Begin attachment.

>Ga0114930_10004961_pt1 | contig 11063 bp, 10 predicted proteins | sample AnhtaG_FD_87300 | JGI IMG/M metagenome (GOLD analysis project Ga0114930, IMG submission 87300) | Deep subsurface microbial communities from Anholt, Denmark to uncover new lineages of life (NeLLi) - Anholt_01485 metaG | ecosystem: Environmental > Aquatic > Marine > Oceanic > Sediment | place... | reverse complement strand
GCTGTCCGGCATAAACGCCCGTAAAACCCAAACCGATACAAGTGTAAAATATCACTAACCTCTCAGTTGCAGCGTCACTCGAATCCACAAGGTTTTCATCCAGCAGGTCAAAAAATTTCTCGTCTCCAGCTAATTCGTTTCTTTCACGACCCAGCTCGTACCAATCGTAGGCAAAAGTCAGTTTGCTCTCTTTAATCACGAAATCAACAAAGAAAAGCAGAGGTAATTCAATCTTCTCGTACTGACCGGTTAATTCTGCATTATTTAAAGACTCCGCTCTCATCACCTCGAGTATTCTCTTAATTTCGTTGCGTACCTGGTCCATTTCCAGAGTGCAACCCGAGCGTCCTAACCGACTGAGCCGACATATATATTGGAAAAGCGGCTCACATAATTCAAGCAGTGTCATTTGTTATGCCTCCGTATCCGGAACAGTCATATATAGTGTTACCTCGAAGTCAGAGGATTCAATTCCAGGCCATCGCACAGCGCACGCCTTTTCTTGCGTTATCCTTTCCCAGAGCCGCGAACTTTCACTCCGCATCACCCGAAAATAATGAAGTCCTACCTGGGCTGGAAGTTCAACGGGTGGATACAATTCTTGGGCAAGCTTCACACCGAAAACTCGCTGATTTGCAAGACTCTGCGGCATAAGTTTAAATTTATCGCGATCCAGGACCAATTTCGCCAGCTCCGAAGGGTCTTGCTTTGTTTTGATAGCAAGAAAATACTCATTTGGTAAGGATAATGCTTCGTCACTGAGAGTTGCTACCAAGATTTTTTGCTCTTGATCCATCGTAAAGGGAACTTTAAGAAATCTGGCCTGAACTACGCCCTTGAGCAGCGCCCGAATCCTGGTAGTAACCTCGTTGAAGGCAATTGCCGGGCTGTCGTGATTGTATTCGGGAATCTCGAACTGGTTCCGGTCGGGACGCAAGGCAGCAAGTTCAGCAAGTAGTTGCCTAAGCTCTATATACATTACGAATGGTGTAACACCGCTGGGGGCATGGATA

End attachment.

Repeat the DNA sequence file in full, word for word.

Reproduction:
>Ga0114930_10004961_pt1 | contig 11063 bp, 10 predicted proteins | sample AnhtaG_FD_87300 | JGI IMG/M metagenome (GOLD analysis project Ga0114930, IMG submission 87300) | Deep subsurface microbial communities from Anholt, Denmark to uncover new lineages of life (NeLLi) - Anholt_01485 metaG | ecosystem: Environmental > Aquatic > Marine > Oceanic > Sediment | place... | reverse complement strand
GCTGTCCGGCATAAACGCCCGTAAAACCCAAACCGATACAAGTGTAAAATATCACTAACCTCTCAGTTGCAGCGTCACTCGAATCCACAAGGTTTTCATCCAGCAGGTCAAAAAATTTCTCGTCTCCAGCTAATTCGTTTCTTTCACGACCCAGCTCGTACCAATCGTAGGCAAAAGTCAGTTTGCTCTCTTTAATCACGAAATCAACAAAGAAAAGCAGAGGTAATTCAATCTTCTCGTACTGACCGGTTAATTCTGCATTATTTAAAGACTCCGCTCTCATCACCTCGAGTATTCTCTTAATTTCGTTGCGTACCTGGTCCATTTCCAGAGTGCAACCCGAGCGTCCTAACCGACTGAGCCGACATATATATTGGAAAAGCGGCTCACATAATTCAAGCAGTGTCATTTGTTATGCCTCCGTATCCGGAACAGTCATATATAGTGTTACCTCGAAGTCAGAGGATTCAATTCCAGGCCATCGCACAGCGCACGCCTTTTCTTGCGTTATCCTTTCCCAGAGCCGCGAACTTTCACTCCGCATCACCCGAAAATAATGAAGTCCTACCTGGGCTGGAAGTTCAACGGGTGGATACAATTCTTGGGCAAGCTTCACACCGAAAACTCGCTGATTTGCAAGACTCTGCGGCATAAGTTTAAATTTATCGCGATCCAGGACCAATTTCGCCAGCTCCGAAGGGTCTTGCTTTGTTTTGATAGCAAGAAAATACTCATTTGGTAAGGATAATGCTTCGTCACTGAGAGTTGCTACCAAGATTTTTTGCTCTTGATCCATCGTAAAGGGAACTTTAAGAAATCTGGCCTGAACTACGCCCTTGAGCAGCGCCCGAATCCTGGTAGTAACCTCGTTGAAGGCAATTGCCGGGCTGTCGTGATTGTATTCGGGAATCTCGAACTGGTTCCGGTCGGGACGCAAGGCAGCAAGTTCAGCAAGTAGTTGCCTAAGCTCTATATACATTACGAATGGTGTAACACCGCTGGGGGCATGGATA